FROM April 1, the licensing laws for Houses in Multiple Occupation (HMO) in Northern Ireland have changed.
Mandatory HMO licensing is being extended because of concerns about the number of HMOs operated by landlords who rent out sub-standard, overcrowded and dangerous accommodation, exploit vulnerable tenants and in some cases defraud the public purse.
A house in multiple occupation is a single property in which multiple households live and share basic amenities. A typical HMO may have a kitchen and/or bathroom shared between two or more rented households. These laws do not apply to rented flats or apartments with separate facilities.
According to figures obtained by the BBC, there are over 6,000 HMOs in Northern Ireland, with more than 4,000 based in Belfast.
Under the new scheme, all HMOs in Northern Ireland must hold a valid licence and landlords without licences or found to be in breach of the conditions of their licence, risk significant fines of up to £20,000 and/or prosecution.
HMOs previously been registered with the NI Housing Executive, which still benefit from valid unexpired licences, will automatically transfer to the new local council scheme. HMO licenses are valid for a period of five years and must be renewed periodically.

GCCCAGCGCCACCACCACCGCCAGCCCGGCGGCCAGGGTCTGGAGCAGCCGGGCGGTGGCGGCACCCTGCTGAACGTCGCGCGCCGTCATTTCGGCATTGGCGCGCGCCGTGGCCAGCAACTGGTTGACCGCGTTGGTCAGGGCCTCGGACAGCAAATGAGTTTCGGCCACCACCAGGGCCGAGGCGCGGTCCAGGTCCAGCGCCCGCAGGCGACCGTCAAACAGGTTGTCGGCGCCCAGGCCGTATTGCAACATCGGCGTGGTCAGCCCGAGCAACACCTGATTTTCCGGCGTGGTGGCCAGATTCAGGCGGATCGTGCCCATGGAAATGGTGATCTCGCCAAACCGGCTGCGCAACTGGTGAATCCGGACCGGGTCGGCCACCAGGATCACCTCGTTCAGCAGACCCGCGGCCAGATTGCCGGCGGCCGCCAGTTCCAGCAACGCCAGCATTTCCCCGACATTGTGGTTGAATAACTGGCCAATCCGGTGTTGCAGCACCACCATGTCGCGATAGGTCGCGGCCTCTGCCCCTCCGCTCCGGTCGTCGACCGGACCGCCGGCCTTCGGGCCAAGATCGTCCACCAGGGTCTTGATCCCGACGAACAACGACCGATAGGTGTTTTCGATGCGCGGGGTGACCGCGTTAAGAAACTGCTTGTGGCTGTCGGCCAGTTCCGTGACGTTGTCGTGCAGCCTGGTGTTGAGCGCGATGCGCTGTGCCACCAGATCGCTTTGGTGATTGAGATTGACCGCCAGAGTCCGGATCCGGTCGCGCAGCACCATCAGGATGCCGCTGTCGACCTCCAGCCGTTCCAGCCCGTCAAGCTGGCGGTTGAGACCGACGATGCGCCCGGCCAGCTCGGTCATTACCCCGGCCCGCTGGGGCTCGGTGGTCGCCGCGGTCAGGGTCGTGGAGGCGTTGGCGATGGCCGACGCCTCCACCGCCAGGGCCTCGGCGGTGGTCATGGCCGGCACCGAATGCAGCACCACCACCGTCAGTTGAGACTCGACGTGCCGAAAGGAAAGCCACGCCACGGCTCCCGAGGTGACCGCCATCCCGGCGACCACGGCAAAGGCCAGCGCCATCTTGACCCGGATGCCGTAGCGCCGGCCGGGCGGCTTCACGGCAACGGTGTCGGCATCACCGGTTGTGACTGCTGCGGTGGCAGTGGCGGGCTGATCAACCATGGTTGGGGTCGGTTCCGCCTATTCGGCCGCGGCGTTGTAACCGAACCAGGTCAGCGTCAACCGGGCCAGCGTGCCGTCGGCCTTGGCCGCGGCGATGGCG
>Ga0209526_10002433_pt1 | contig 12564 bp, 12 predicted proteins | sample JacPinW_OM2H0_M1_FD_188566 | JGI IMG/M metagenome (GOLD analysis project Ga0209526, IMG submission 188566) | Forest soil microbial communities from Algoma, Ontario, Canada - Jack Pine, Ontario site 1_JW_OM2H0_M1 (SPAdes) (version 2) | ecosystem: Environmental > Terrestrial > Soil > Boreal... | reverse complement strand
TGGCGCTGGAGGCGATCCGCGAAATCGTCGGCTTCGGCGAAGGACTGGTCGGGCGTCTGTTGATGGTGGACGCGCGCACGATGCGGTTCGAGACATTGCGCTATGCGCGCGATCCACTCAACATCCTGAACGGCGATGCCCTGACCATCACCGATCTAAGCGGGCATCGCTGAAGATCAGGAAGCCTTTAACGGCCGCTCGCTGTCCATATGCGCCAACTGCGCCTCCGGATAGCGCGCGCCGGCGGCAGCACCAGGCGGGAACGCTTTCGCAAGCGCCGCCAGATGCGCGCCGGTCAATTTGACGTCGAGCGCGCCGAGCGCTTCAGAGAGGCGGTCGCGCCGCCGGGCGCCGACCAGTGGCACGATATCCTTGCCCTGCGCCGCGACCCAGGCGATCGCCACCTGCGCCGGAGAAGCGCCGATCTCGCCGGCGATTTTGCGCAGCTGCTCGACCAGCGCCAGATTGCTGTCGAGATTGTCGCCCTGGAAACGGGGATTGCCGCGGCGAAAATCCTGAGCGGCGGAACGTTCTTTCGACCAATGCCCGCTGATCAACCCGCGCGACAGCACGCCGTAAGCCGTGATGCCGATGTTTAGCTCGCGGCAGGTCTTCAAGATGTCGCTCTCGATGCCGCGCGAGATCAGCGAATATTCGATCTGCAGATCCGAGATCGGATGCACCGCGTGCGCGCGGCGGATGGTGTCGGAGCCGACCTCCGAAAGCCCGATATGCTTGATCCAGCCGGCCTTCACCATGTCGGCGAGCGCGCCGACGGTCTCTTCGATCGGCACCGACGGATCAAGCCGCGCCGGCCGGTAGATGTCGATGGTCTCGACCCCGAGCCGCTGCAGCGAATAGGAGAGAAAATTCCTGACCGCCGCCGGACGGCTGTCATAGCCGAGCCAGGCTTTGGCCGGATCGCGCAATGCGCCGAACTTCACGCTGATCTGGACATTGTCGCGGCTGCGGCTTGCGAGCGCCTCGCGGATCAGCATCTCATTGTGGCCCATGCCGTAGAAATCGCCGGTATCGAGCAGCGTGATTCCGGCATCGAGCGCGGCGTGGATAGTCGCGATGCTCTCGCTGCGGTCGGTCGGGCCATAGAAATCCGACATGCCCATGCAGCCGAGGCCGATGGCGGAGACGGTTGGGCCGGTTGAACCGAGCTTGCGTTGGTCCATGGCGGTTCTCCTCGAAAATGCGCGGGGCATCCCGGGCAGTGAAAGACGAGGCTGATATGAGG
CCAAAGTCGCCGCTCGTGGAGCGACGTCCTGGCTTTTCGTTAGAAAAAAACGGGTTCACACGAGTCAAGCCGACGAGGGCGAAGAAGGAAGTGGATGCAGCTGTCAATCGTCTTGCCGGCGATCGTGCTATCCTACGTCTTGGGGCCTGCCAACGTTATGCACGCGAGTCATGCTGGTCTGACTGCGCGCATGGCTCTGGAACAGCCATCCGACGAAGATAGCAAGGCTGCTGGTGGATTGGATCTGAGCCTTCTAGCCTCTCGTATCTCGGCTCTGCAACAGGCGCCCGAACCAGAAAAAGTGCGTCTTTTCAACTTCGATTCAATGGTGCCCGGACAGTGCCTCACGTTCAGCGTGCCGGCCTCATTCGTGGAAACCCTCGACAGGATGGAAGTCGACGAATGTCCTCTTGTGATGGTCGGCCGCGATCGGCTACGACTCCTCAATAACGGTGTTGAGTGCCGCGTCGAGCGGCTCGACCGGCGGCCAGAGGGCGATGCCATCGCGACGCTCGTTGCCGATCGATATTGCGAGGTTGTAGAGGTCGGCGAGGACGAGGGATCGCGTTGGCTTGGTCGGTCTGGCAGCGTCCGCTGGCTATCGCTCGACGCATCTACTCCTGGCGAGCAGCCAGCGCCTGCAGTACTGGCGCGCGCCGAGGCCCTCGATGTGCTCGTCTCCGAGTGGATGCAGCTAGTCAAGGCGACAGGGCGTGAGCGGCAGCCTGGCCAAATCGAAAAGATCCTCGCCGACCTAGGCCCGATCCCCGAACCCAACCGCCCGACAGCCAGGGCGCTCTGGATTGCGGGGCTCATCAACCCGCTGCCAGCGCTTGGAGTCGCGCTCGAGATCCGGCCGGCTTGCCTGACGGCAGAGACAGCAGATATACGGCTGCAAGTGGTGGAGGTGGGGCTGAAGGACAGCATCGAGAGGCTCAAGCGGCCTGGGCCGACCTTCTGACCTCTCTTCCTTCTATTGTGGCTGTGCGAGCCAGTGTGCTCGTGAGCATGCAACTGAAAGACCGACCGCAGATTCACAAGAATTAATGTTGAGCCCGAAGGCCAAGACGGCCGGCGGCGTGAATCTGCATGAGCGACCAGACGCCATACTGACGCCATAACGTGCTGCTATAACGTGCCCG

The licensing of all HMOs in Northern Ireland is now managed by the relevant local council. The ultimate purpose of the new legislation is to ensure that the accommodation is safe for the tenants and surrounding neighbours.
Under the legislation, landlords must have an anti-social behaviour plan in place and keep a record of instances of anti-social behaviour and what actions have been taken by the landlord to deal with the situation. Landlords will be provided with a guide from the Council, advising them on how to tackle these issues.
The legislation also requires HMOs to adhere to certain health and safety standards. The property must benefit from valid up to date safety and maintenance certificates for all relevant appliances.
From April 15, tenants of HMOs will be able to contact their local council to check if the property they reside in is registered as a HMO. Under the legislation, the tenant can report their landlord to their local council if the tenant suspects that there is not a valid licence in place or if the conditions of the licence are being breached.
The local council has the power to impose certain conditions on licenses and revoke HMO licenses if conditions are not being met.
The rules could have a major impact on city landlords who rent out premises to students and the growing number of professionals who share houses and flats.
By Oonagh Murdock
Source: Irish News